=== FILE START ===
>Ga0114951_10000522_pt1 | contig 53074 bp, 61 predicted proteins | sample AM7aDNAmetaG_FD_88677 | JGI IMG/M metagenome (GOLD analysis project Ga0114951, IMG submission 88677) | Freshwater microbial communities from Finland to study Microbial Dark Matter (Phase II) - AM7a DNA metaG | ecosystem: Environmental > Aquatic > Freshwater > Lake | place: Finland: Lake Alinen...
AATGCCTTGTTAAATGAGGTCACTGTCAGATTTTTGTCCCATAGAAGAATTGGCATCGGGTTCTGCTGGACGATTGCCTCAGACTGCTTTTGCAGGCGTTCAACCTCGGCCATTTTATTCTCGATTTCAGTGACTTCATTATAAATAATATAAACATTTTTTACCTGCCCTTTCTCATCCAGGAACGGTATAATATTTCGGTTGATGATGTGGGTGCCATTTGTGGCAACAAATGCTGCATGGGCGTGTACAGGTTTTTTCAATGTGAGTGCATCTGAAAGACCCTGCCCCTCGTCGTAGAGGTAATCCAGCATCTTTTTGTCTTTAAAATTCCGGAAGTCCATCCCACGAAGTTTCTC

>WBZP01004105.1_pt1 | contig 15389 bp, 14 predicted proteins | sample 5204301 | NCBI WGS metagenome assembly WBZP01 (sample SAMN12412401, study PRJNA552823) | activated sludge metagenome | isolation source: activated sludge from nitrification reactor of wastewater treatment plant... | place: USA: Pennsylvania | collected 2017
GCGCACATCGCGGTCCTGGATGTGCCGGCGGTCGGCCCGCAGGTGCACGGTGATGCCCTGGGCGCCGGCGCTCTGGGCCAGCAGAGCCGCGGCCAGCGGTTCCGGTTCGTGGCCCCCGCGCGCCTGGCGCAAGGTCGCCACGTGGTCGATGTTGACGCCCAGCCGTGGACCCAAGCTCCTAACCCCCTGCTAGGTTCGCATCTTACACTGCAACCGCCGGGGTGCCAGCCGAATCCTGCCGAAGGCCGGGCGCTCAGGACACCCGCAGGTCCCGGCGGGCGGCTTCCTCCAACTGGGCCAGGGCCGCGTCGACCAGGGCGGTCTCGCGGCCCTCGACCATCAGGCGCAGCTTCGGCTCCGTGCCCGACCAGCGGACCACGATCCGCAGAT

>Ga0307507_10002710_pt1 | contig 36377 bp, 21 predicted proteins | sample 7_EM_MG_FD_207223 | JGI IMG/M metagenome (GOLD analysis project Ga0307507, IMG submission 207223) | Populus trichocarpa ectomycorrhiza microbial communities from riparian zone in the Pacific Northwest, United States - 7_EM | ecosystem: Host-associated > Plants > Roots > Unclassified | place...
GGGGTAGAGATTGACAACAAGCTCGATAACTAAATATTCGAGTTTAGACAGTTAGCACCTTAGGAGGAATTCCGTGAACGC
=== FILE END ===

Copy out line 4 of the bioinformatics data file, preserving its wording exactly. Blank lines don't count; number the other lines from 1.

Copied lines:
GCGCACATCGCGGTCCTGGATGTGCCGGCGGTCGGCCCGCAGGTGCACGGTGATGCCCTGGGCGCCGGCGCTCTGGGCCAGCAGAGCCGCGGCCAGCGGTTCCGGTTCGTGGCCCCCGCGCGCCTGGCGCAAGGTCGCCACGTGGTCGATGTTGACGCCCAGCCGTGGACCCAAGCTCCTAACCCCCTGCTAGGTTCGCATCTTACACTGCAACCGCCGGGGTGCCAGCCGAATCCTGCCGAAGGCCGGGCGCTCAGGACACCCGCAGGTCCCGGCGGGCGGCTTCCTCCAACTGGGCCAGGGCCGCGTCGACCAGGGCGGTCTCGCGGCCCTCGACCATCAGGCGCAGCTTCGGCTCCGTGCCCGACCAGCGGACCACGATCCGCAGAT